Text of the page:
It went straight into the player the following day, only to discover that two of the tracks skipped. Fortunately, singer/guitarist/glockenspieler Andy responded very quickly to my Facebook query about getting a replacement, which I got the very next day!
The Fortunes Of Nigel followed, with lead guitarist Sean switching to melodica. Then came the new single’s B-side, The Trouble With Lee, about The La’s’ Lee Mavers with many of their song titles included in the lyrics.
Some songs were sung by Andy, and others by Huw, also on guitar, with one rather incongruously introduced as sounding like Roy Orbison fronting an indie pop band (it didn’t really!)
A real highlight was the song about wishing to have a Scottish accent, but unfortunately that isn’t on my CD. Puzzle, a song about the band who’d just played, was sung by bassist Matt and featured a nice guitar solo from Sean. After Oh Me!, the set allegedly closed with the jaunty, lovely Another Game On Saturday.
However, there was no pause as all three of the singers then took a turn during a cover of You Give A Little Love from the film Bugsy Malone, a movie and song I am actually very unfamiliar with, but this was clearly a regular part of their set, judging by the audience reaction. It continued the jaunty theme.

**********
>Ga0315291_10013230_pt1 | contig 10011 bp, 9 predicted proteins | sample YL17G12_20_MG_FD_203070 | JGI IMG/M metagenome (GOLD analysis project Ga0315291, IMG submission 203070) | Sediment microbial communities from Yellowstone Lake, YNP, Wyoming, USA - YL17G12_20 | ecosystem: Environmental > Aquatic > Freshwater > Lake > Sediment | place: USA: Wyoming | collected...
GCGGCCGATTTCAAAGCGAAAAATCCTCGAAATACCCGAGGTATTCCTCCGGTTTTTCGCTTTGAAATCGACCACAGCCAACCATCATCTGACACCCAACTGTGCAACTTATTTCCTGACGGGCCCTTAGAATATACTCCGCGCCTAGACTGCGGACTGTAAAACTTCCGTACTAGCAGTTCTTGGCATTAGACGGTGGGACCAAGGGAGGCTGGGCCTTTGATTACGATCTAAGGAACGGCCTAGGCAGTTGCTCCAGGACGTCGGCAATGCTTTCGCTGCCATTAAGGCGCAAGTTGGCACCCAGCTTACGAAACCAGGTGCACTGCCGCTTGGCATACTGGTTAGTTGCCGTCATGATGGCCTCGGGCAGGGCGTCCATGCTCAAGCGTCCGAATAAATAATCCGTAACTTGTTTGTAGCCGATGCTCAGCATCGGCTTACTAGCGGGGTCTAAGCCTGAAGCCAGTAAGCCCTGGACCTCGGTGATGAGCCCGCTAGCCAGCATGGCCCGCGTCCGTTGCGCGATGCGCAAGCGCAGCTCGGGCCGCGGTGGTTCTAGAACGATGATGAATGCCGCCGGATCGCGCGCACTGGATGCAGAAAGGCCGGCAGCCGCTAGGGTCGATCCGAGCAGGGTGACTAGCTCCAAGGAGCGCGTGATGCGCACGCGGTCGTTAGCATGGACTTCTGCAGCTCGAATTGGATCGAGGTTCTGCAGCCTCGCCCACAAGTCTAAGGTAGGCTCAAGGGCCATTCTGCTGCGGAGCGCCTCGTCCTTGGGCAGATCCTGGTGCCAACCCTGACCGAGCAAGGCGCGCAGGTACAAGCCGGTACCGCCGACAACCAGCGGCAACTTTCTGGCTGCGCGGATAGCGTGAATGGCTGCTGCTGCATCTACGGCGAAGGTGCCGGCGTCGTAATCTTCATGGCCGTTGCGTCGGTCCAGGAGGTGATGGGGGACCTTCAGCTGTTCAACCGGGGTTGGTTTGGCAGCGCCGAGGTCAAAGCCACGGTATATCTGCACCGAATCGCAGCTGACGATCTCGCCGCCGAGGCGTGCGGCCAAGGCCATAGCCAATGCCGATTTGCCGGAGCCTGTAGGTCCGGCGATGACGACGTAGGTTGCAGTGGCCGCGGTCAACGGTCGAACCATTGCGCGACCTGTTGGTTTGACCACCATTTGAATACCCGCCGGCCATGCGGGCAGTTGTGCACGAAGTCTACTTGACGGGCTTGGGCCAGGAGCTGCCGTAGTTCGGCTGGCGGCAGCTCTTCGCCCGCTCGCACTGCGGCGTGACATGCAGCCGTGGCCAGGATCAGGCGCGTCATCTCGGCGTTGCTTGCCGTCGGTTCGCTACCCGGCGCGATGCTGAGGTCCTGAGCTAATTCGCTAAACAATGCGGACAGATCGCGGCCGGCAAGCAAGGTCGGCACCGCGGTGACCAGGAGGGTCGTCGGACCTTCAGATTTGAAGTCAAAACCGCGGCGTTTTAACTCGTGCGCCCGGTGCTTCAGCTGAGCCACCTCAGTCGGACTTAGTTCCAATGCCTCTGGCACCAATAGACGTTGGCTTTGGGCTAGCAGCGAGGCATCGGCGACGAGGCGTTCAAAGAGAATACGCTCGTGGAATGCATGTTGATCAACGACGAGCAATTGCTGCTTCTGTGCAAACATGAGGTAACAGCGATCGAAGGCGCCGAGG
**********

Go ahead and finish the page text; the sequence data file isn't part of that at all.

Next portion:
Their very final tune was Leiber & Stoller’s (You’re So Square) Baby I Don’t Care, a posthumous 1961 UK hit for Buddy Holly, although originally on his second album from 1958, but perhaps better known by Elvis Presley. They sweetly self-deprecatingly tweaked the lyrics so that Andy (I think) was the square one, rather than the girl in the song.
On my way out, I introduced myself to Kriss, who by now had realised that I wasn’t Darren, and had a quick chat with him and Chorizo Garbanzo. I nearly headed for a cheeky pint en route to the station, but eventually decided to put my foot down to make the antepenultimate train home after a really top night’s indie pop action.
I wore my red Track & Field tee as I was expecting a bit of twee indie heaven at the gig (and how right I was). The audience looked like they could have stepped straight from one of the many T&F gigs I went to around a decade ago in London in Water Rats and The Arts Café near Old Street.
However, there weren’t all that many t-shirts on show, though I spotted ones for AC/DC, Ride, The Beatles, the Indietracks festival and Chuck Prophet, the last mentioned being sported by one of the Wizards.
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Here is what I could find on Spotify from the various acts who played: